There are times when you feel the burden of expectation weigh you down. Squeeze some joy out. This is particularly true when you find yourself in a new position or situation. What are things you can do about it?
You may have come from a place where you’ve gone from knowing everything about your world, to finding yourself in a whole new world of foreign language and behaviours. It can be unsettling and stressful, and negatively affect how you behave and perform. There is the self-doubt, fears and constant self-questioning that comes out.
What can you do to firstly reduce the pressure on yourself, and secondly start to perform?
There are 5 things you can do, that will really help you make a leap forward
- Seek first to understand
Accept that you’re in new territory and it will take time to understand it. Accept this and explain this to others.
When you’re seeking to understand, you’re looking to understand the context of the environment. Every place and situation is different. For me when I go in to a place, it looks very clear. Then I get immersed in understanding, and it becomes very blurry, because I’m asking questions and everyone has a different view. Then after a while all the noise goes away and it becomes clear. There are only a few key things to understand about what is immediately important, whether it is where the value is coming from, what drives the costs, what do our customers really value, what do staff need to focus on etc.
There will be a couple of things at any one time that if you understand and get right will create the most value. If you’re in a truly new environment it may take you 3 months, 6 months, a year to fully understand these, but keep working at it.
2. Use your positive support network
It may feel like it, but you’re not alone. If you feel like you are then get someone(s) who can provide positive support. Someone that will listen, help you get clarity, be non-judgemental, understand what is your load to carry and what isn’t, and what to do about it.
I’ve been in situations where I’ve felt alone. Where I’ve felt this weight on my shoulders. Having people to talk to that understand. Who’ve been there before. Are positive for you. Will talk, and more importantly listen. Such a positive support network is so very important. When someone says “I understand”, “Mike, that is not your issue to deal with”, the weight just falls away.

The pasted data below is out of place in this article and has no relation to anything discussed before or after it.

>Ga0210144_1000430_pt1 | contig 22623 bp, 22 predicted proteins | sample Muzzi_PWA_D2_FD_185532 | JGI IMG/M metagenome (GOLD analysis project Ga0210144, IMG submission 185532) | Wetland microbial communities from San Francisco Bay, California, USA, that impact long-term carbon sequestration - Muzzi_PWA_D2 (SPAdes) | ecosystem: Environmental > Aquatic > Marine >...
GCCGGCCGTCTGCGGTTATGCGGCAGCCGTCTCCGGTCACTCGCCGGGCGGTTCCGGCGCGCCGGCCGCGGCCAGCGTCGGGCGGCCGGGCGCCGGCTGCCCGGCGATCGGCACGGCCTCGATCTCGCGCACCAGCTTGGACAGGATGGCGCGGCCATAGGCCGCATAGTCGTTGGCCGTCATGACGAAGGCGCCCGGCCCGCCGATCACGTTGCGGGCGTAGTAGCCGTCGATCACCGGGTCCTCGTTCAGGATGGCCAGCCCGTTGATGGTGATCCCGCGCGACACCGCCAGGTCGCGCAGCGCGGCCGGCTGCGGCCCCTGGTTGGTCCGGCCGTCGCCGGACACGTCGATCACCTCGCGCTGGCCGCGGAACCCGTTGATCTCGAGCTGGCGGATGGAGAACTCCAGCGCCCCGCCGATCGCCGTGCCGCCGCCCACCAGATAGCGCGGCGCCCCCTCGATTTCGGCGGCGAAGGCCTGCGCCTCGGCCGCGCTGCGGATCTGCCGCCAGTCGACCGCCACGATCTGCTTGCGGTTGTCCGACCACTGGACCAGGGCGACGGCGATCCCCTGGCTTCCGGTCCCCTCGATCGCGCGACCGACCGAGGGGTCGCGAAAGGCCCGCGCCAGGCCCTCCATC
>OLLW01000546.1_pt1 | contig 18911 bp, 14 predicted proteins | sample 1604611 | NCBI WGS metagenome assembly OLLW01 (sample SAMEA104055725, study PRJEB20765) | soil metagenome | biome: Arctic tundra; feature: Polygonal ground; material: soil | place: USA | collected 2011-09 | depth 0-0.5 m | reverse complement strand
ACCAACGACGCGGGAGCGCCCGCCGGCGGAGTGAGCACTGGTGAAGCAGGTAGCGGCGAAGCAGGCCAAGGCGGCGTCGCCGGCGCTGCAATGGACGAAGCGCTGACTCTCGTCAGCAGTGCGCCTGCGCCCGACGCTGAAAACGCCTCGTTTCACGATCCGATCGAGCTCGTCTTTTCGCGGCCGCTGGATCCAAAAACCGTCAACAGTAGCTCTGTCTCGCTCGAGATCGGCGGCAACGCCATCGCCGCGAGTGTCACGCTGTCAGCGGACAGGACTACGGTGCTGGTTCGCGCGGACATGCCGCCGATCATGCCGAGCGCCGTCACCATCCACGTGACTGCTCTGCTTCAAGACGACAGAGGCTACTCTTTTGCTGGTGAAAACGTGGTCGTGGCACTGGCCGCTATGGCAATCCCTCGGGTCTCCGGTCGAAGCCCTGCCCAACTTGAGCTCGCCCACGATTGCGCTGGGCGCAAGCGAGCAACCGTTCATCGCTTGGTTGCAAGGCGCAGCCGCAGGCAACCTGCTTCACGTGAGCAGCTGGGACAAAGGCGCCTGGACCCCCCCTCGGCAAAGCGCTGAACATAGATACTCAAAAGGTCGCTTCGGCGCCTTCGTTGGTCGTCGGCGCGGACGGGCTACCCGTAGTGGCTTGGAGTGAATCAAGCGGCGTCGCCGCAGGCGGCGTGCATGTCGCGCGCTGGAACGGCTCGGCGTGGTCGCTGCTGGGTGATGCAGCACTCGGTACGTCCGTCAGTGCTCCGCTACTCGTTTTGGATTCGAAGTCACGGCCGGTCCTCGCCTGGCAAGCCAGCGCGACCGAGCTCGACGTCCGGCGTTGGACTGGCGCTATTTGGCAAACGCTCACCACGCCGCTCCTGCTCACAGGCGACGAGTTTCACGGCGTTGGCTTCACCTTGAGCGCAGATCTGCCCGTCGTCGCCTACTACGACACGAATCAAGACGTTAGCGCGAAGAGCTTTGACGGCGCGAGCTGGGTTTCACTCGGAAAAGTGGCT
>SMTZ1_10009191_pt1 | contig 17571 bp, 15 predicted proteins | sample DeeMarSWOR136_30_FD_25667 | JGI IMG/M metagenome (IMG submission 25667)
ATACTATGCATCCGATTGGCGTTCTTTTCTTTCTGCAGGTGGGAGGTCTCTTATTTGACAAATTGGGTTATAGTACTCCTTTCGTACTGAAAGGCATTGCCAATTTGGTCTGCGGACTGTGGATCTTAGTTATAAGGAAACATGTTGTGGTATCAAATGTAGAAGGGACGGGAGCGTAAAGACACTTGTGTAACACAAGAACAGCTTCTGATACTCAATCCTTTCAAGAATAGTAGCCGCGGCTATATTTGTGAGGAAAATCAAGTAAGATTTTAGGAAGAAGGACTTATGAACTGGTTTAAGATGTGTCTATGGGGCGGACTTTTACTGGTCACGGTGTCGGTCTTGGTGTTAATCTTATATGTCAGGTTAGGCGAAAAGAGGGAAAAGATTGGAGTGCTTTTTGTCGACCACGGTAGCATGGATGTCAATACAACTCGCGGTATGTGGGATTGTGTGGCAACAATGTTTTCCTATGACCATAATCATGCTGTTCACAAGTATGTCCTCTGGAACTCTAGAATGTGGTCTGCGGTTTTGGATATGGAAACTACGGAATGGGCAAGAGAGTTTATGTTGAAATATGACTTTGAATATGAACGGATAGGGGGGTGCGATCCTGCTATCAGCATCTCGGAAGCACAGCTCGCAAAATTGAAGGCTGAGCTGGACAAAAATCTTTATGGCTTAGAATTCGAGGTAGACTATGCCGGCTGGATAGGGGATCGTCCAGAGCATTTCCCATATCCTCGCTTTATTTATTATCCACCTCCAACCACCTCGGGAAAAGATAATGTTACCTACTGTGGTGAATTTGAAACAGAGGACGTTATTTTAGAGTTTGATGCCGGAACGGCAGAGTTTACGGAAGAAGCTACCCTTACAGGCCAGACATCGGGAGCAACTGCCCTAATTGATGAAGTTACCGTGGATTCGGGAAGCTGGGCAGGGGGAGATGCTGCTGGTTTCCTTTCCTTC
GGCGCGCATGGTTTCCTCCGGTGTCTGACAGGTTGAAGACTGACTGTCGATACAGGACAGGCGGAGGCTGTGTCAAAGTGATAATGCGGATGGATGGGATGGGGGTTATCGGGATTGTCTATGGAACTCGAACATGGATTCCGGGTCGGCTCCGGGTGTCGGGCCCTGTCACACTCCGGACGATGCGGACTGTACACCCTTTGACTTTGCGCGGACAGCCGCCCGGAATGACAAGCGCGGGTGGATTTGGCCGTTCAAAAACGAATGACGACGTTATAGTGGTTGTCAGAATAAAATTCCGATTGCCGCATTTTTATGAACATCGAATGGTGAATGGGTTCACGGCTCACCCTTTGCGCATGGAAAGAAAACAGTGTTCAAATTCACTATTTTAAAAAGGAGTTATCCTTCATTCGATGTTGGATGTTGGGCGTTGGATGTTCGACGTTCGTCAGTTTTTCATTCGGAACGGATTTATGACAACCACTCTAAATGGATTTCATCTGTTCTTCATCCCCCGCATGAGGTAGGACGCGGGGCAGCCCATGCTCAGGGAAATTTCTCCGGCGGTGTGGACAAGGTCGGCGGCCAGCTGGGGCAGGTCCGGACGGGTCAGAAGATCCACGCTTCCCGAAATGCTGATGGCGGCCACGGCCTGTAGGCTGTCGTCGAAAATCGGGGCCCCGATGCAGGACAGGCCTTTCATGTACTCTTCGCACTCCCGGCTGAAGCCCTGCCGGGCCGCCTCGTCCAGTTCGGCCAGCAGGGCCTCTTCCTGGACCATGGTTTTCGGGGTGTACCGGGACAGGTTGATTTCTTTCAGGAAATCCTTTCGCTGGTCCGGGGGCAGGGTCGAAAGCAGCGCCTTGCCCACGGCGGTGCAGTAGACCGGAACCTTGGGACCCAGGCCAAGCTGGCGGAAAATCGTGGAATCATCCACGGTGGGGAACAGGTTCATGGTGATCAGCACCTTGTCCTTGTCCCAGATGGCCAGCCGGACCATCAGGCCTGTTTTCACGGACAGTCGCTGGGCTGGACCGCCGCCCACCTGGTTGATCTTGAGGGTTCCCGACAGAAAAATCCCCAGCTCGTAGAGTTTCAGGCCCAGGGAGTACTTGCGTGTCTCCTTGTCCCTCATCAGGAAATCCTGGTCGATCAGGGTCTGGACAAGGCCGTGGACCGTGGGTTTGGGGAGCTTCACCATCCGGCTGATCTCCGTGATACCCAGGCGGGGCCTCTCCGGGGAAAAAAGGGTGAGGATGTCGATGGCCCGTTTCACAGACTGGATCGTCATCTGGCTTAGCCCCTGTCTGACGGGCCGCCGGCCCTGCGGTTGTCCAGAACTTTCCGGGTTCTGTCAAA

Performax provide forums for people to feel supported in these situations. That’s what they’re for.
3. Know who’s who and build relationships as people
People really are where value is added or lost in business. Understanding what they do and who they are is critical. I’ve achieved some incredible things with people working with inferior equipment, uncomfortable working environments and long hours. Those are memorable times.
People galvanise around a common cause.
I’ve witnessed others where staff did the bare minimum, when a small increase in performance or innovative thinking was all that was required. Harnessing the talents and motivation of your people is critical, so get in early to work with, understand and grow them. Knowing what they’re truly capable of, and knowing you’re part of a team is a great comforter. We’re social animals. The comfort of the pack is important, for you and also them. You’ll feel better when you know they’re on your side.
4. Be very clear on what is expected of you
Being clear on what is expected of you is so very important. Find out what you are expected to produce, what you are measured on.
You can remove a whole load of angst if you stop trying to guess what will satisfy others you are reporting to, and doing the wrong things. It is not a failing to ask “so what is it exactly that I will measured on?” “How will I know if I’m performing well or poorly?” Sometimes there is nothing written down for you, or often a whole load of things that are too general without real clarity on what is expected.
A lot of the weight that you feel you are carrying is not even yours to carry, because you’re not expected to carry it all.
5. Be vulnerable
This takes a serious amount of courage and trust. You don’t know everything – and you’re going to admit it! Wow, are they going to crucify you! Not at all. You will unload a whole mountain of stress by saying “sorry, I don’t know”, and asking questions on how things work.
I’ve been in many situations in my career where I’ve been talking with people and they’re discussing all sorts of acronyms and jargon – and I’ve just kept my mouth shut, even though I wasn’t sure exactly what they meant. I’ve felt the burden of carrying a whole load of stuff with my self-doubt stopping me from being open. It is painful.
I’ve met people who can talk and talk as though they know everything, however when they come to deliver, you realise they don’t know the key things.
Being open and admitting to other that you don’t know or are struggling is ok. The world is a very complex and stressful place these days. The people around you are all in the same boat. Making yourself vulnerable is a powerful thing that will unload a whole lot of pressure, although it will feel challenging before you do it. And it will give others to do the same, creating a more open and even compassionate culture.
Try some or all of the above and see how it goes.
Let us know how you get on. If you want to discuss anything please comment or get in touch.